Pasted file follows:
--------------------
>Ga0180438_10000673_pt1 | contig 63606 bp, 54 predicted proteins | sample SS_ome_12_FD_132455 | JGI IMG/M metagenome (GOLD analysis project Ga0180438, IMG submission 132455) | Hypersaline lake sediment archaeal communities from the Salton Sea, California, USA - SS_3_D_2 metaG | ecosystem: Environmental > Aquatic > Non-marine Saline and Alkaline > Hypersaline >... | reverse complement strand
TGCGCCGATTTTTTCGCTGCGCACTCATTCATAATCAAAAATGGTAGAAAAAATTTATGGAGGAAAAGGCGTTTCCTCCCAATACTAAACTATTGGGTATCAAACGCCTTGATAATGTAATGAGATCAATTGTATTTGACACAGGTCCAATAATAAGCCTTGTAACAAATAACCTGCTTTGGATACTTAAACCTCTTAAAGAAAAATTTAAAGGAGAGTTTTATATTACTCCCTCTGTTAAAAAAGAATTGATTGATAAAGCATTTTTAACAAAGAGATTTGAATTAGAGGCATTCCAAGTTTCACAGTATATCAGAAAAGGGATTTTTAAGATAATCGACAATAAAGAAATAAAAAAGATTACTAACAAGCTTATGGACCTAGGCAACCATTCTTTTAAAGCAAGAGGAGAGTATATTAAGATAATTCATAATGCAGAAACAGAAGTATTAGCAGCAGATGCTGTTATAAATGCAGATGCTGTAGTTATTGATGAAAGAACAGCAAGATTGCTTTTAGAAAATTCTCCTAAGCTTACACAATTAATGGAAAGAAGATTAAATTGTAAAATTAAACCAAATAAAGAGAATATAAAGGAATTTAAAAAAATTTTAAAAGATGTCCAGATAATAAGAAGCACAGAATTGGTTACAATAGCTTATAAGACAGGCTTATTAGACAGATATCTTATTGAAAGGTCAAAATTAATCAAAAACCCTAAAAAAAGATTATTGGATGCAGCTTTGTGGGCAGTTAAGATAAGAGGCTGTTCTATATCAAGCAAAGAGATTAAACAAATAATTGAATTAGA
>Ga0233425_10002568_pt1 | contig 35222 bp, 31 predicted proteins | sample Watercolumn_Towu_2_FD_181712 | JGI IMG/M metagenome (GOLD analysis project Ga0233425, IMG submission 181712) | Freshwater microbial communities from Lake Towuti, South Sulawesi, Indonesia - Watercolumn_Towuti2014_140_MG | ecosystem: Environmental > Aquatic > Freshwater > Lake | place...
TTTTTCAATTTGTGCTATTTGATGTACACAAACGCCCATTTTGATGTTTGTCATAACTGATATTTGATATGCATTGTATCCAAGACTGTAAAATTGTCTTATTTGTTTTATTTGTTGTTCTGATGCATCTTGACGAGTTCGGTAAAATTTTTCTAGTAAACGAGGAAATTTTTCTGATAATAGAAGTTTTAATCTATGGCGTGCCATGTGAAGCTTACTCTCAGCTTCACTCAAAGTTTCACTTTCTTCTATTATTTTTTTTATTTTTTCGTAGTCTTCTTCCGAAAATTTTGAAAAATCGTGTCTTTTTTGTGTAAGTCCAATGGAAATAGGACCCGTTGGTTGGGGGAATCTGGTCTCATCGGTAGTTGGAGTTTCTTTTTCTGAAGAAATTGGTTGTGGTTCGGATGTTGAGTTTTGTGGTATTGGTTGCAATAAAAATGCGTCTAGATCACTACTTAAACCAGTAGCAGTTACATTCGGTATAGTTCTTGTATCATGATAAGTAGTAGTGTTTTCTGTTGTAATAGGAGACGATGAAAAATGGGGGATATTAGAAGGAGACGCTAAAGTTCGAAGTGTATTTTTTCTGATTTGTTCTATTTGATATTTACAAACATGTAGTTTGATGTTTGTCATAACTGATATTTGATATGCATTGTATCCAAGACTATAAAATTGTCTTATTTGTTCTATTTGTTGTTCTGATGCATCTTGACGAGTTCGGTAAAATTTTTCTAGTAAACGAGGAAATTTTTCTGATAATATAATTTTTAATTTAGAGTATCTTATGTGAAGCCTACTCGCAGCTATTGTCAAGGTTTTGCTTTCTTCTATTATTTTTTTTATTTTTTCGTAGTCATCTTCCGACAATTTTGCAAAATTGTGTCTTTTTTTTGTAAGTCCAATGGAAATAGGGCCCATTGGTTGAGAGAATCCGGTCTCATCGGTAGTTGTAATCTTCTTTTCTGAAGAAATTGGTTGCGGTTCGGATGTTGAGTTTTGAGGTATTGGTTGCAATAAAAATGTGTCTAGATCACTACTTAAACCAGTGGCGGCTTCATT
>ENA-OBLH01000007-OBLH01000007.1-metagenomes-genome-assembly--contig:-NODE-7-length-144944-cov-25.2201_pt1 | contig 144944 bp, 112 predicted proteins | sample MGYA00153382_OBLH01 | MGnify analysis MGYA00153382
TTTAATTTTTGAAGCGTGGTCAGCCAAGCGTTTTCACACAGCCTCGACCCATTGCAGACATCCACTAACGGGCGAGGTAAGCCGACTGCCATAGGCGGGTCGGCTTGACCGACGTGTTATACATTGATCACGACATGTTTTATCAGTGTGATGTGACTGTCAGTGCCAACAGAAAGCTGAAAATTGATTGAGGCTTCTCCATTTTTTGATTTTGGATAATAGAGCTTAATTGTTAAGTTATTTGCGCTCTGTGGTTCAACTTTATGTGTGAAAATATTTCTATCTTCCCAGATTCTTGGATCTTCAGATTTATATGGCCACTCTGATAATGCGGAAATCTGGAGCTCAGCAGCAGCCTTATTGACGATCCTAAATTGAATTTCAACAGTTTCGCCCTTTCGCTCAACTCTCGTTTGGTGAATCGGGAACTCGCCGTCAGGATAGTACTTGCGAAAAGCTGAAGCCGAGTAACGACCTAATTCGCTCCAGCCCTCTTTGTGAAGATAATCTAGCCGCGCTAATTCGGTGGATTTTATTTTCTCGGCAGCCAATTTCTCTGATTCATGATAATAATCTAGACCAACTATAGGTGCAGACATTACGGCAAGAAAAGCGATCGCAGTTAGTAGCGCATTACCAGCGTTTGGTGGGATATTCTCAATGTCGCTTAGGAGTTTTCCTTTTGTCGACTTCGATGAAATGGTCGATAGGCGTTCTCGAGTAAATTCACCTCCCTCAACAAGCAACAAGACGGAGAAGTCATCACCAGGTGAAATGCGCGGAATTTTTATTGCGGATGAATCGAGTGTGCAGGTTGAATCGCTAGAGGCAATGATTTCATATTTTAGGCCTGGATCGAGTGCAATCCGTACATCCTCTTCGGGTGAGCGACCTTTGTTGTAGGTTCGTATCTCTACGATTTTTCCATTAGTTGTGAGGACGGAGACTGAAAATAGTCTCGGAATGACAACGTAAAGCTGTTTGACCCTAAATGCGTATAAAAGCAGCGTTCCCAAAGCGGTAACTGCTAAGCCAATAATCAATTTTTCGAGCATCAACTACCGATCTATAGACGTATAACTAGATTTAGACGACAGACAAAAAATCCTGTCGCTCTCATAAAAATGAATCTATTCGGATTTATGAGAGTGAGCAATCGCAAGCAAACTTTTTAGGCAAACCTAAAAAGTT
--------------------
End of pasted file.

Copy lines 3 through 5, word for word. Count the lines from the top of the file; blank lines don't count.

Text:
>Ga0233425_10002568_pt1 | contig 35222 bp, 31 predicted proteins | sample Watercolumn_Towu_2_FD_181712 | JGI IMG/M metagenome (GOLD analysis project Ga0233425, IMG submission 181712) | Freshwater microbial communities from Lake Towuti, South Sulawesi, Indonesia - Watercolumn_Towuti2014_140_MG | ecosystem: Environmental > Aquatic > Freshwater > Lake | place...
TTTTTCAATTTGTGCTATTTGATGTACACAAACGCCCATTTTGATGTTTGTCATAACTGATATTTGATATGCATTGTATCCAAGACTGTAAAATTGTCTTATTTGTTTTATTTGTTGTTCTGATGCATCTTGACGAGTTCGGTAAAATTTTTCTAGTAAACGAGGAAATTTTTCTGATAATAGAAGTTTTAATCTATGGCGTGCCATGTGAAGCTTACTCTCAGCTTCACTCAAAGTTTCACTTTCTTCTATTATTTTTTTTATTTTTTCGTAGTCTTCTTCCGAAAATTTTGAAAAATCGTGTCTTTTTTGTGTAAGTCCAATGGAAATAGGACCCGTTGGTTGGGGGAATCTGGTCTCATCGGTAGTTGGAGTTTCTTTTTCTGAAGAAATTGGTTGTGGTTCGGATGTTGAGTTTTGTGGTATTGGTTGCAATAAAAATGCGTCTAGATCACTACTTAAACCAGTAGCAGTTACATTCGGTATAGTTCTTGTATCATGATAAGTAGTAGTGTTTTCTGTTGTAATAGGAGACGATGAAAAATGGGGGATATTAGAAGGAGACGCTAAAGTTCGAAGTGTATTTTTTCTGATTTGTTCTATTTGATATTTACAAACATGTAGTTTGATGTTTGTCATAACTGATATTTGATATGCATTGTATCCAAGACTATAAAATTGTCTTATTTGTTCTATTTGTTGTTCTGATGCATCTTGACGAGTTCGGTAAAATTTTTCTAGTAAACGAGGAAATTTTTCTGATAATATAATTTTTAATTTAGAGTATCTTATGTGAAGCCTACTCGCAGCTATTGTCAAGGTTTTGCTTTCTTCTATTATTTTTTTTATTTTTTCGTAGTCATCTTCCGACAATTTTGCAAAATTGTGTCTTTTTTTTGTAAGTCCAATGGAAATAGGGCCCATTGGTTGAGAGAATCCGGTCTCATCGGTAGTTGTAATCTTCTTTTCTGAAGAAATTGGTTGCGGTTCGGATGTTGAGTTTTGAGGTATTGGTTGCAATAAAAATGTGTCTAGATCACTACTTAAACCAGTGGCGGCTTCATT
>ENA-OBLH01000007-OBLH01000007.1-metagenomes-genome-assembly--contig:-NODE-7-length-144944-cov-25.2201_pt1 | contig 144944 bp, 112 predicted proteins | sample MGYA00153382_OBLH01 | MGnify analysis MGYA00153382